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All Studies   Meta Analysis    Recent:   
0 0.5 1 1.5 2+ Mortality 75% Improvement Relative Risk Hospitalization, COVID-19 60% Hospitalization, all cause -21% Sotrovimab  Goodwin et al.  EARLY TREATMENT Is early treatment with sotrovimab beneficial for COVID-19? Retrospective 505 patients in the United Kingdom (Dec 2021 - Feb 2022) Lower mortality (p=0.55) and hospitalization (p=0.35), not sig. c19early.org Goodwin et al., PLOS ONE, March 2023 Favors sotrovimab Favors control

Evaluation of outpatient treatment for non-hospitalised patients with COVID-19: The experience of a regional centre in the UK

Goodwin et al., PLOS ONE, doi:10.1371/journal.pone.0281915
Mar 2023  
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Sotrovimab for COVID-19
39th treatment shown to reduce risk in May 2023
 
*, now known with p = 0.0017 from 22 studies, recognized in 36 countries. Efficacy is variant dependent.
Lower risk for hospitalization.
No treatment is 100% effective. Protocols combine complementary and synergistic treatments. * >10% efficacy in meta analysis with ≥3 clinical studies.
3,800+ studies for 60+ treatments. c19early.org
Retrospective 604 outpatients in the UK, showing lower risk of hospitalization with sotrovimab treatment, without statistical significance due to the small number of hospitalizations.
Efficacy is variant dependent. In Vitro studies predict lower efficacy for BA.1 Liu, Sheward, VanBlargan, BA.4, BA.5 Haars, XBB.1.9.3, XBB.1.5.24, XBB.2.9, CH.1.1 Pochtovyi, and no efficacy for BA.2 Zhou, ХВВ.1.9.1, XBB.1.16, BQ.1.1.45, and CL.1 Pochtovyi. US EUA has been revoked.
Study covers molnupiravir and sotrovimab.
risk of death, 75.0% lower, RR 0.25, p = 0.55, treatment 0 of 169 (0.0%), control 2 of 336 (0.6%), NNT 168, relative risk is not 0 because of continuity correction due to zero events (with reciprocal of the contrasting arm).
risk of hospitalization, 60.2% lower, RR 0.40, p = 0.35, treatment 2 of 169 (1.2%), control 10 of 336 (3.0%), NNT 56, COVID-19 related.
risk of hospitalization, 21.5% higher, RR 1.21, p = 0.69, treatment 11 of 169 (6.5%), control 18 of 336 (5.4%), all cause.
Effect extraction follows pre-specified rules prioritizing more serious outcomes. Submit updates
Goodwin et al., 15 Mar 2023, retrospective, United Kingdom, peer-reviewed, 3 authors, study period 22 December, 2021 - 20 February, 2022. Contact: amanda.goodwin@nottingham.ac.uk.
This PaperSotrovimabAll
Evaluation of outpatient treatment for non-hospitalised patients with COVID-19: The experience of a regional centre in the UK
Amanda T Goodwin, Jonathan S Thompson, Ian P Hall
PLOS ONE, doi:10.1371/journal.pone.0281915
Introduction Antivirals, such as molnupiravir, and SARS-CoV-2 neutralising monoclonal antibodies (nMAbs), such as sotrovimab, reduced the risk of hospitalisation and death in clinical trials of high-risk non-hospitalised patients with Covid-19. However, the real-world benefits of these drugs are unclear. Aims To evaluate the characteristics and outcomes of high-risk patients referred for outpatient antiviral or nMAb treatment for symptomatic Covid-19. Methods The records of patients referred to a large UK Covid Medicines Delivery Unit (CMDU) over nine weeks (December 2021-February 2022) were reviewed. Data were collected on demographics, referral indications, vaccination, deprivation, treatment, complications, hospital admission, and mortality. Results 1820 patients were referred to the CMDU, with 604 (33.2%) suitable for further assessment. 169 patients received sotrovimab, 80 patients received molnupiravir, 70 patients declined treatment, and 266 were ineligible for treatment because of resolving symptoms. There were trends towards higher proportions of female and white patients, lower deprivation scores, and malignancy-or transplant-related indications in the groups receiving treatment compared with untreated patients. Covid-19-related hospitalisations occurred in 1.2% of the treated group and 3.0% of the untreated group indicating a potential treatment effect, however Covid-related hospitalisations were lower than reported in the original clinical trials (2.2% compared with 7-10%). Conclusion The referral pathways for outpatient treatment of Covid-19 are inefficient, and the UK system may not be serving all groups equitably. Hospitalisation with Covid-19 was rare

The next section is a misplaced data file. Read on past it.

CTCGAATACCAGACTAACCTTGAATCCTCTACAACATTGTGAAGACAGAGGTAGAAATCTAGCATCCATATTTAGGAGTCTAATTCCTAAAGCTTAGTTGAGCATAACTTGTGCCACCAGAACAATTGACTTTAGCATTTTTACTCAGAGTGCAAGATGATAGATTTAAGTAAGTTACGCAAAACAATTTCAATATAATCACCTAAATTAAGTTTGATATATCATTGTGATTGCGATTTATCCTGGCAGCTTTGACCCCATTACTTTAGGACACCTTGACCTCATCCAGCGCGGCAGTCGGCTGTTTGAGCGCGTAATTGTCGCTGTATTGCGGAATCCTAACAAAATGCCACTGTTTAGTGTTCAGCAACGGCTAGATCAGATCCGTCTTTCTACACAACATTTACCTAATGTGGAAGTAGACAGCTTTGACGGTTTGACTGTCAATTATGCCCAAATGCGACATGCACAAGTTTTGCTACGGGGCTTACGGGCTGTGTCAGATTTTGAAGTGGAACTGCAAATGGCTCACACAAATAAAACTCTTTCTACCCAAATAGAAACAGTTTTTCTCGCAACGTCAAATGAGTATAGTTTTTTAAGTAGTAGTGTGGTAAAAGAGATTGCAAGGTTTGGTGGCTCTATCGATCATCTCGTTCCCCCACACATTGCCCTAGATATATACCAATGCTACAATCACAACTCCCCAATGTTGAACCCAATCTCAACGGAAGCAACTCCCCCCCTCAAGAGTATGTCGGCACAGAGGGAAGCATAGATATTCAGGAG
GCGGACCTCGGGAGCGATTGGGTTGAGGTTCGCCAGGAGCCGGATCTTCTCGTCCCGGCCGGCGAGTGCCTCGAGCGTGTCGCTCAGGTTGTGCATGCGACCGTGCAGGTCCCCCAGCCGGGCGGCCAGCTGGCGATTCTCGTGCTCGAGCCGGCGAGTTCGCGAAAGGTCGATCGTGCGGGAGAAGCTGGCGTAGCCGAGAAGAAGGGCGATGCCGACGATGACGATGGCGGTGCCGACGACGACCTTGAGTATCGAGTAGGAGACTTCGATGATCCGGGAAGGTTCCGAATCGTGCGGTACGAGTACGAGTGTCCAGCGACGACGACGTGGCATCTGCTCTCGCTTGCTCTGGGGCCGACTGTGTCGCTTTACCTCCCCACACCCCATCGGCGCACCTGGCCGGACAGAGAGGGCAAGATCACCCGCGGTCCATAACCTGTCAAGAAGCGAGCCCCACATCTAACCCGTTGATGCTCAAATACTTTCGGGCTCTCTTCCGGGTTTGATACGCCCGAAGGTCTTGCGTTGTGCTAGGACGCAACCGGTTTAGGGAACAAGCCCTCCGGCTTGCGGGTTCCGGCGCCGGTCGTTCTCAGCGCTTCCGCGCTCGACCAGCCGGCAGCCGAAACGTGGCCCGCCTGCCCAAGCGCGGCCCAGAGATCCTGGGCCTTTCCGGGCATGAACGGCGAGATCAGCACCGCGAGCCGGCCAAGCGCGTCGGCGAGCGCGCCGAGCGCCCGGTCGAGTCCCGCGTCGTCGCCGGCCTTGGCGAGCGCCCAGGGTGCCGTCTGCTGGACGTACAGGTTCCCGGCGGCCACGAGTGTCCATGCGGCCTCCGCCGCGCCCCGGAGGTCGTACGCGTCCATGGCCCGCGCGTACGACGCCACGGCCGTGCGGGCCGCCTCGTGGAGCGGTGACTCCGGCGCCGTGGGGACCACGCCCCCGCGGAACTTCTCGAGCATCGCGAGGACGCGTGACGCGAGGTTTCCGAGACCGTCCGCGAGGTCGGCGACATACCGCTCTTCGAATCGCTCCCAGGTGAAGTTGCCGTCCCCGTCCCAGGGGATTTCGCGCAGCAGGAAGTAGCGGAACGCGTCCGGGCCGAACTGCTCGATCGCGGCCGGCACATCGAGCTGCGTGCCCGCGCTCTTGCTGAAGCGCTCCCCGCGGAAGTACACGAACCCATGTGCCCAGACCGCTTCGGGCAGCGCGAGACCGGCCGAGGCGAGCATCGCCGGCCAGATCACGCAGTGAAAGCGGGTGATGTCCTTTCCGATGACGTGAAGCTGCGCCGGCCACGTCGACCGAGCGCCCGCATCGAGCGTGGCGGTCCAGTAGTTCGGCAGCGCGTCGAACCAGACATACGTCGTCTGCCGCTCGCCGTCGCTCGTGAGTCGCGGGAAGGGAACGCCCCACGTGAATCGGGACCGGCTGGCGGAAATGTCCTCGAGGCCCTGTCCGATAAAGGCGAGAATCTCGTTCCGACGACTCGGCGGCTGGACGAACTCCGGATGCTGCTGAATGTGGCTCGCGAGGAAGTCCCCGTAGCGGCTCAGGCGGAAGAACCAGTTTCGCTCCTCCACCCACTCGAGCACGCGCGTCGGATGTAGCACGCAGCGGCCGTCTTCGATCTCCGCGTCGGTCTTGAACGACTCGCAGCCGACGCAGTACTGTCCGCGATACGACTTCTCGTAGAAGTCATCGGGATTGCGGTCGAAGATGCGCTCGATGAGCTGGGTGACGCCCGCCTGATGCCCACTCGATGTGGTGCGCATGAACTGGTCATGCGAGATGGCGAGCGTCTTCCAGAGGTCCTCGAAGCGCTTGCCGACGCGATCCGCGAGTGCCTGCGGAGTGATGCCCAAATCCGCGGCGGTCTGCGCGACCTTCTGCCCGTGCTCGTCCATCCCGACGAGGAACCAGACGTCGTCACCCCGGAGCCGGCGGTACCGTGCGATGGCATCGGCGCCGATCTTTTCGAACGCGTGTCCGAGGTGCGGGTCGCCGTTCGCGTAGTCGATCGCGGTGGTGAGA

References
Bernal, Da Silva, Musungaie, Molnupiravir for oral treatment of Covid-19 in nonhospitalized patients, N Eng J Med, doi:10.1056/NEJMoa2116044
Bruel, Hadjadj, Maes, Serum neutralization of SARS-CoV-2 Omicron sublineages BA.1 and BA.2 in patients receiving monoclonal antibodies, Nat Med, doi:10.1038/s41591-022-01792-5
Chavarot, Melenotte, Amrouche, Early treatment with sotrovimab monoclonal antibody in kidney transplant recipients with Omicron infection, Kidney Int, doi:10.1016/j.kint.2022.04.003
Deng, Heybati, Ba, Differential efficacy and safety of anti-SARS-CoV-2 antibody therapies for the management of COVID-19: a systematic review and network meta-analysis, Infection, doi:10.1007/s15010-022-01825-8
Dhand, Okumura, Wolfe, Sotrovimab for treatment of COVID-19 in solid organ transplant recipients, Transplantation, doi:10.1097/TP.0000000000004136
Gupta, Gonzales-Rojas, Juarez, Early treatment for Covid-19 with SARS-CoV-2 Neutralizing antibody sotrovimab, N Engl J Med, doi:10.1056/NEJMoa2107934
Gupta, Gonzales-Rojas, Juarez, Effect of sotrovimab on hospitalisation or death among high-risk patients with mild to moderate COVID-19: a randomized clinical trial, JAMA, doi:10.1001/jama.2022.2832
Nhs England, Statistical work areas: COVID-19 therapeutics (antivirals, neutralising monoclonal antibodies, and interleukin 6 inhibitors
Scobie, Morris, Quality and inequality: digging deeper
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